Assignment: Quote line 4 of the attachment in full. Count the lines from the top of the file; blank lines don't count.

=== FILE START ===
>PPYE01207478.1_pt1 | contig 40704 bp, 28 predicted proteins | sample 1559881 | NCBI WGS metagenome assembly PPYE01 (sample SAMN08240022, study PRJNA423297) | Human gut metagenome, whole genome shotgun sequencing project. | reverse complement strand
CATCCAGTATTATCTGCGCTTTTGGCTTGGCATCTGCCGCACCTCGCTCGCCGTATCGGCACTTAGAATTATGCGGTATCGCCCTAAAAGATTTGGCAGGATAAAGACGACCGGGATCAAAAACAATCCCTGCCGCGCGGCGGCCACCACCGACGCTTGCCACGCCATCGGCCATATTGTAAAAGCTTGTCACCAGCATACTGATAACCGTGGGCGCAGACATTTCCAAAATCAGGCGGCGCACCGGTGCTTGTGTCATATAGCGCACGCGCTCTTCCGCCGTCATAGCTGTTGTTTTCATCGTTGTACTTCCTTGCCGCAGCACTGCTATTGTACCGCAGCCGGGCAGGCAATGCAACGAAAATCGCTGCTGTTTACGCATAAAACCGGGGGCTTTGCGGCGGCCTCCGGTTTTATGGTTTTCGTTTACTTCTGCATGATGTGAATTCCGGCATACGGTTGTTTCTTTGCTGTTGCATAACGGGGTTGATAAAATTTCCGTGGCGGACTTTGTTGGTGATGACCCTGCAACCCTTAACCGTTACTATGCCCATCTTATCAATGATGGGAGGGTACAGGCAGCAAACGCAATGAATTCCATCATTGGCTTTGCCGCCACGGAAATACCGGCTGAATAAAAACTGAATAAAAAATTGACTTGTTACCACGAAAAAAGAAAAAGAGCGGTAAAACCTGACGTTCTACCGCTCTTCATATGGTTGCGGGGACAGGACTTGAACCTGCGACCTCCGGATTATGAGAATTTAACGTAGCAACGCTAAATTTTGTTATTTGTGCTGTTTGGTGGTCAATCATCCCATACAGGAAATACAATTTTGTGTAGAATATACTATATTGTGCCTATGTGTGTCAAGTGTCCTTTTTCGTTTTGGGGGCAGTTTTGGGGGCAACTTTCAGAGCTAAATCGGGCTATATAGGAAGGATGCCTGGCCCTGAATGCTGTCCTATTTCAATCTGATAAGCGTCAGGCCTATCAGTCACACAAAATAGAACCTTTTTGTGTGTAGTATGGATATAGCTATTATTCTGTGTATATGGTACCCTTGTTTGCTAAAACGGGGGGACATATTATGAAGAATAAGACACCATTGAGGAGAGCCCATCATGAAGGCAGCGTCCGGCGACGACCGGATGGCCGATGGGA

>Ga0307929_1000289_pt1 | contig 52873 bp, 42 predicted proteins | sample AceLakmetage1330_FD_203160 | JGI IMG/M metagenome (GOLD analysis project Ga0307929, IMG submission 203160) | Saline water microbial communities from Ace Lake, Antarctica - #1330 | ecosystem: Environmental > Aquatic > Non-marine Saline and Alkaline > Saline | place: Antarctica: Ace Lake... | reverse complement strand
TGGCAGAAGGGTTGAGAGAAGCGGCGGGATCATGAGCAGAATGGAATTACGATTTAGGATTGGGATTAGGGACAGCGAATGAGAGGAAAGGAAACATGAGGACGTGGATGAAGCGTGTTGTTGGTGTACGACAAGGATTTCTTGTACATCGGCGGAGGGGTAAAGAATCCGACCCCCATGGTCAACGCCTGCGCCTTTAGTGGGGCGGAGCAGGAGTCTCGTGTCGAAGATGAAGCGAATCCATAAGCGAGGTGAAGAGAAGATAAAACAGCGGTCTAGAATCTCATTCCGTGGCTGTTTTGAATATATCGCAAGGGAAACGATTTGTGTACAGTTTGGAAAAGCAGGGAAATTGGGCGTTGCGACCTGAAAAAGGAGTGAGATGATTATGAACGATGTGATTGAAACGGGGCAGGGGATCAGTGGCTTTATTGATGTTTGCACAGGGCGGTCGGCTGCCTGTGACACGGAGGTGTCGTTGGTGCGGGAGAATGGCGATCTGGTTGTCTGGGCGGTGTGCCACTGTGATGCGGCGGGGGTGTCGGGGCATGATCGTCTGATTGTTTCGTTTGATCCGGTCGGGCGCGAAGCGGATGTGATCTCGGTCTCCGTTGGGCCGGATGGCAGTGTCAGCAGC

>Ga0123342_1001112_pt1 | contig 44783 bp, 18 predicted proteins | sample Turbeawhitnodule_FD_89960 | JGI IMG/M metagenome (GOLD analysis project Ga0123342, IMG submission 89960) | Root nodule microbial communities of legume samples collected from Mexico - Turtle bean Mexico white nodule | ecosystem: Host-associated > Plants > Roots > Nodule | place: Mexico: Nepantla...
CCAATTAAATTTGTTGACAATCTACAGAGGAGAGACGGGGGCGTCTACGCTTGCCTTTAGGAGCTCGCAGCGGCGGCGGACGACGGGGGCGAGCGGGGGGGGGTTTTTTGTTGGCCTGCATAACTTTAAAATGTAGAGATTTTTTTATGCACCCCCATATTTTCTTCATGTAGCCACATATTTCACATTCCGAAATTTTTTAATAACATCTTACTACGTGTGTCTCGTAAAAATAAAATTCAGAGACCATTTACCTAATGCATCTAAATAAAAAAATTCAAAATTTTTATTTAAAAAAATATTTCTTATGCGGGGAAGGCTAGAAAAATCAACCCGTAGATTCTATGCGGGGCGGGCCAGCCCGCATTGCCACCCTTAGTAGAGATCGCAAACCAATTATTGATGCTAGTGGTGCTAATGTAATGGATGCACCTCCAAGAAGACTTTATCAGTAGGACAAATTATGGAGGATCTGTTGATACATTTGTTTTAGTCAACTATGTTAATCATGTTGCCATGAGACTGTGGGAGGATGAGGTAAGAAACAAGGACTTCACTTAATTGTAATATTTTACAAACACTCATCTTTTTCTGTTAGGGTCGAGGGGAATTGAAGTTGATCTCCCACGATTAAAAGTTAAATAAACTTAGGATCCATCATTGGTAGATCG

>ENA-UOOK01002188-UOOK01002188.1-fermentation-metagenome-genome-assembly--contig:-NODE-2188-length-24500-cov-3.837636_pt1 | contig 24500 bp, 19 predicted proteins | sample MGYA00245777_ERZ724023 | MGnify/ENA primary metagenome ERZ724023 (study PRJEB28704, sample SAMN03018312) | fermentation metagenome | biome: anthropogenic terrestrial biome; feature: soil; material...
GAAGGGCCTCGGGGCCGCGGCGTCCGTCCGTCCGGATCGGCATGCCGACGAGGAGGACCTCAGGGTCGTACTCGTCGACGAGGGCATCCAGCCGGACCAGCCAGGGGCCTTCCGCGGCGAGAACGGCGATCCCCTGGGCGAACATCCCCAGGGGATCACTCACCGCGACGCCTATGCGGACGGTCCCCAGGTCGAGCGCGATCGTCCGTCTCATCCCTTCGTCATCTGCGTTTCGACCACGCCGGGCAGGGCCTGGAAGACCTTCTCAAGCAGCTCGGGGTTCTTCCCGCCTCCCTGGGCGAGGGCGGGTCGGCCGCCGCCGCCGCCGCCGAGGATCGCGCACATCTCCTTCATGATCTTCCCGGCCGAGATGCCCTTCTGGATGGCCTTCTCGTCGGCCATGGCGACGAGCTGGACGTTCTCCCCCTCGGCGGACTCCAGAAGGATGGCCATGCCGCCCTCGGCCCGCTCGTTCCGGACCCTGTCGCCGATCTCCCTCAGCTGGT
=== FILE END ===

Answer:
TGGCAGAAGGGTTGAGAGAAGCGGCGGGATCATGAGCAGAATGGAATTACGATTTAGGATTGGGATTAGGGACAGCGAATGAGAGGAAAGGAAACATGAGGACGTGGATGAAGCGTGTTGTTGGTGTACGACAAGGATTTCTTGTACATCGGCGGAGGGGTAAAGAATCCGACCCCCATGGTCAACGCCTGCGCCTTTAGTGGGGCGGAGCAGGAGTCTCGTGTCGAAGATGAAGCGAATCCATAAGCGAGGTGAAGAGAAGATAAAACAGCGGTCTAGAATCTCATTCCGTGGCTGTTTTGAATATATCGCAAGGGAAACGATTTGTGTACAGTTTGGAAAAGCAGGGAAATTGGGCGTTGCGACCTGAAAAAGGAGTGAGATGATTATGAACGATGTGATTGAAACGGGGCAGGGGATCAGTGGCTTTATTGATGTTTGCACAGGGCGGTCGGCTGCCTGTGACACGGAGGTGTCGTTGGTGCGGGAGAATGGCGATCTGGTTGTCTGGGCGGTGTGCCACTGTGATGCGGCGGGGGTGTCGGGGCATGATCGTCTGATTGTTTCGTTTGATCCGGTCGGGCGCGAAGCGGATGTGATCTCGGTCTCCGTTGGGCCGGATGGCAGTGTCAGCAGC